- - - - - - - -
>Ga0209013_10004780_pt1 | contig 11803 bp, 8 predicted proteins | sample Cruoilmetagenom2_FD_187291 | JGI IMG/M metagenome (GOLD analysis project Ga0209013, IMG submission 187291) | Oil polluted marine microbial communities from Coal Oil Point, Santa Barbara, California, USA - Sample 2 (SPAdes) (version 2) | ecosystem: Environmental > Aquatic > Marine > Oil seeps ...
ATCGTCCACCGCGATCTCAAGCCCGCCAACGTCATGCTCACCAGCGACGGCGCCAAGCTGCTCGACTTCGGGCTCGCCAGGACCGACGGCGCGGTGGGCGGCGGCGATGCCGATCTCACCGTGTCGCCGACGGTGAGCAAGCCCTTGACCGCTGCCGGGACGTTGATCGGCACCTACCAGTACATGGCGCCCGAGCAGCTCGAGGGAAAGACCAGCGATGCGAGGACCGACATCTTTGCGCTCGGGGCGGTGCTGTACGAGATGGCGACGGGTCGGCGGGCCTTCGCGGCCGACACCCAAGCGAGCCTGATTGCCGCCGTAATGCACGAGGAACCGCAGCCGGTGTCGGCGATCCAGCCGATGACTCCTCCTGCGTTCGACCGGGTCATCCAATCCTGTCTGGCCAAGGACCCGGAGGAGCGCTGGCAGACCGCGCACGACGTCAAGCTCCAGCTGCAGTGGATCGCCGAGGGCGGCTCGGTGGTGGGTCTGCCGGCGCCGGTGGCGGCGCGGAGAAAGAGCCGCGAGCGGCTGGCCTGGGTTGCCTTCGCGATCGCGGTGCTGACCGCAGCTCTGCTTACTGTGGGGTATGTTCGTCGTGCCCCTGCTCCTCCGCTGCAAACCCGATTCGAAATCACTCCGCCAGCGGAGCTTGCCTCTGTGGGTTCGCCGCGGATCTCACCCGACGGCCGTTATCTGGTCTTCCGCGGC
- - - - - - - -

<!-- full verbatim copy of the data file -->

>Ga0209013_10004780_pt1 | contig 11803 bp, 8 predicted proteins | sample Cruoilmetagenom2_FD_187291 | JGI IMG/M metagenome (GOLD analysis project Ga0209013, IMG submission 187291) | Oil polluted marine microbial communities from Coal Oil Point, Santa Barbara, California, USA - Sample 2 (SPAdes) (version 2) | ecosystem: Environmental > Aquatic > Marine > Oil seeps ...
ATCGTCCACCGCGATCTCAAGCCCGCCAACGTCATGCTCACCAGCGACGGCGCCAAGCTGCTCGACTTCGGGCTCGCCAGGACCGACGGCGCGGTGGGCGGCGGCGATGCCGATCTCACCGTGTCGCCGACGGTGAGCAAGCCCTTGACCGCTGCCGGGACGTTGATCGGCACCTACCAGTACATGGCGCCCGAGCAGCTCGAGGGAAAGACCAGCGATGCGAGGACCGACATCTTTGCGCTCGGGGCGGTGCTGTACGAGATGGCGACGGGTCGGCGGGCCTTCGCGGCCGACACCCAAGCGAGCCTGATTGCCGCCGTAATGCACGAGGAACCGCAGCCGGTGTCGGCGATCCAGCCGATGACTCCTCCTGCGTTCGACCGGGTCATCCAATCCTGTCTGGCCAAGGACCCGGAGGAGCGCTGGCAGACCGCGCACGACGTCAAGCTCCAGCTGCAGTGGATCGCCGAGGGCGGCTCGGTGGTGGGTCTGCCGGCGCCGGTGGCGGCGCGGAGAAAGAGCCGCGAGCGGCTGGCCTGGGTTGCCTTCGCGATCGCGGTGCTGACCGCAGCTCTGCTTACTGTGGGGTATGTTCGTCGTGCCCCTGCTCCTCCGCTGCAAACCCGATTCGAAATCACTCCGCCAGCGGAGCTTGCCTCTGTGGGTTCGCCGCGGATCTCACCCGACGGCCGTTATCTGGTCTTCCGCGGC